A new study suggests that the common practice of forced hospitalization for mental health concerns may be doing more harm than good. People who felt they were coerced into being hospitalized against their will were more likely to attempt suicide after being released from the hospital. This was true even after controlling for other factors that might influence suicidality.
The research was conducted by Joshua T. Jordan and Dale E. McNiel at the University of California, San Francisco, and published in the journal Suicide and Life-Threatening Behavior, the journal of the American Association of Suicidology.
Previous research has found similar results. A 2017 article in JAMA Psychiatry found that risk of suicide was 100 times greater than average immediately after being released from a hospital, and a 2016 report suggested that “adverse experiences associated with hospitalization” were responsible for the high number of post-discharge suicide attempts. Involuntary hospitalization was associated with increased risk of suicide both during the hospitalization itself and afterward.
The United Nations (UN) Special Rapporteur on the right to health, Dainius Pūras, has denounced the practice of involuntary treatment. In addition, the UN Special Rapporteur on Torture and Other Cruel, Inhuman or Degrading Treatment or Punishment called for a ban on forced psychiatric interventions explicitly warned member countries, including the US, that the practice of involuntary hospitalization is “prohibited” and should be “abolished” since it consists of the restraint and imprisonment of people who have neither been accused of nor convicted of a crime. The UN group clearly stated that this infringes on the rights of people with psychosocial disabilities:
“As long as mental health laws allow for the involuntary deprivation of liberty, forced treatment and forced medication of persons with disabilities, those laws are contrary to the Convention, including the right of persons with disabilities to legal capacity.”
However, this remains a common practice, especially in the US. Many mental health professionals and policymakers argue that it is necessary, if regrettable, to detain people against their will to prevent possible future harm to themselves or others.
In the current study, Jordan and McNiel looked at 905 people who were in a psychiatric hospital and followed them for a year after they were discharged. The data came from the MacArthur Violence Risk Assessment Study, which occurred between 1992 and 1995.
They found that fully two-thirds (67%) of the participants felt that they were forced into hospitalization, and 19% went on to attempt suicide after being released from the hospital. This data alone calls into question the idea that forced hospitalization is an effective treatment in preventing suicidality.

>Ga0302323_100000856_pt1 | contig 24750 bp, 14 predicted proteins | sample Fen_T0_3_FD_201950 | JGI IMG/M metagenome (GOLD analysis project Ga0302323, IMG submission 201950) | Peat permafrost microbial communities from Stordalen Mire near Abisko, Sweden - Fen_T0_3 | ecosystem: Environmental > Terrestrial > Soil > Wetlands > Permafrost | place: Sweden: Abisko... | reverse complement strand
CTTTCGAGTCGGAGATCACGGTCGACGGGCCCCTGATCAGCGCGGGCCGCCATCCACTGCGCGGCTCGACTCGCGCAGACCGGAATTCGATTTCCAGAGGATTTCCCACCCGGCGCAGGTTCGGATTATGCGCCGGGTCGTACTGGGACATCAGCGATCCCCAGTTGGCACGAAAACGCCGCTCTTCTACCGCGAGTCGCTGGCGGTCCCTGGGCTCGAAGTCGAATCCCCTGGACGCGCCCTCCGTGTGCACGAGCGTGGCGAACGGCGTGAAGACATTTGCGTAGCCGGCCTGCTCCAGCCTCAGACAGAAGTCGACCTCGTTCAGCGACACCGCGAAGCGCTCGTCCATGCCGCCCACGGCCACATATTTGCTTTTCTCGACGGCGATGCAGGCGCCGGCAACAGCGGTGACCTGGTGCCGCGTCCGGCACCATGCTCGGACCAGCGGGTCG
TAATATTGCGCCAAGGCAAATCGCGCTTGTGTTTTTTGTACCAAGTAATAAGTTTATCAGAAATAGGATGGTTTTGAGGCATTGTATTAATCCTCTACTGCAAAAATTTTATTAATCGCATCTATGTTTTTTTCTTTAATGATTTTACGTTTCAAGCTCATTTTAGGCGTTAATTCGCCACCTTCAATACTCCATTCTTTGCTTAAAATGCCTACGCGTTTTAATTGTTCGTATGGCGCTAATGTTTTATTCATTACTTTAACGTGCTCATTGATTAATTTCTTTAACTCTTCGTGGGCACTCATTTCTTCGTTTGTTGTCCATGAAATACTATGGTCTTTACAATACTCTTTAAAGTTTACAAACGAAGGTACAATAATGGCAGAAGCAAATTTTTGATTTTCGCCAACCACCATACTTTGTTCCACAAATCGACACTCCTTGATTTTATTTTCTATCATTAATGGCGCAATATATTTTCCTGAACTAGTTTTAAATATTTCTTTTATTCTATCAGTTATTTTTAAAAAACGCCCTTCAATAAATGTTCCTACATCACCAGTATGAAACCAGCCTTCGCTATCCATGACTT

Interestingly, those who were forced into treatment were more likely to be young white women. They were also less likely to have a violent history than those who saw their treatment as voluntary.
The researchers adjusted for various potential confounding factors, such as whether they had a history of self-injury or suicide attempts, and whether they received mental health “treatment” after discharge. The finding remained significant. Even when all these other factors were considered, being forced into hospitalization was associated with an increased risk of suicide attempts after being released.
“Some patients may feel violated, disrespected, humiliated, or dehumanized by the experience of coercion,” they write.
Despite their results, Jordan and McNiel lend support to the practice of involuntary hospitalization in their article: “The results of this study do not question that psychiatric hospitalization can be necessary for the safety of individuals and to the public, even when patients perceive it as coercive.”
A tension exists between a disability rights approach, called for by service users and human rights groups, and the preference of certain mental health professionals to retain the use of forced treatment. The results of this study call into question the effectiveness of forced treatment and add further empirical support suggesting that violating service users’ rights in this way increases suicidality.
Jordan, J. T., & McNiel, D. E. (2019). Perceived coercion during admission into psychiatric hospitalization increases risk of suicide attempts after discharge. Suicide and Life-Threatening Behavior. doi: 10.1111/sltb.12560 (Link)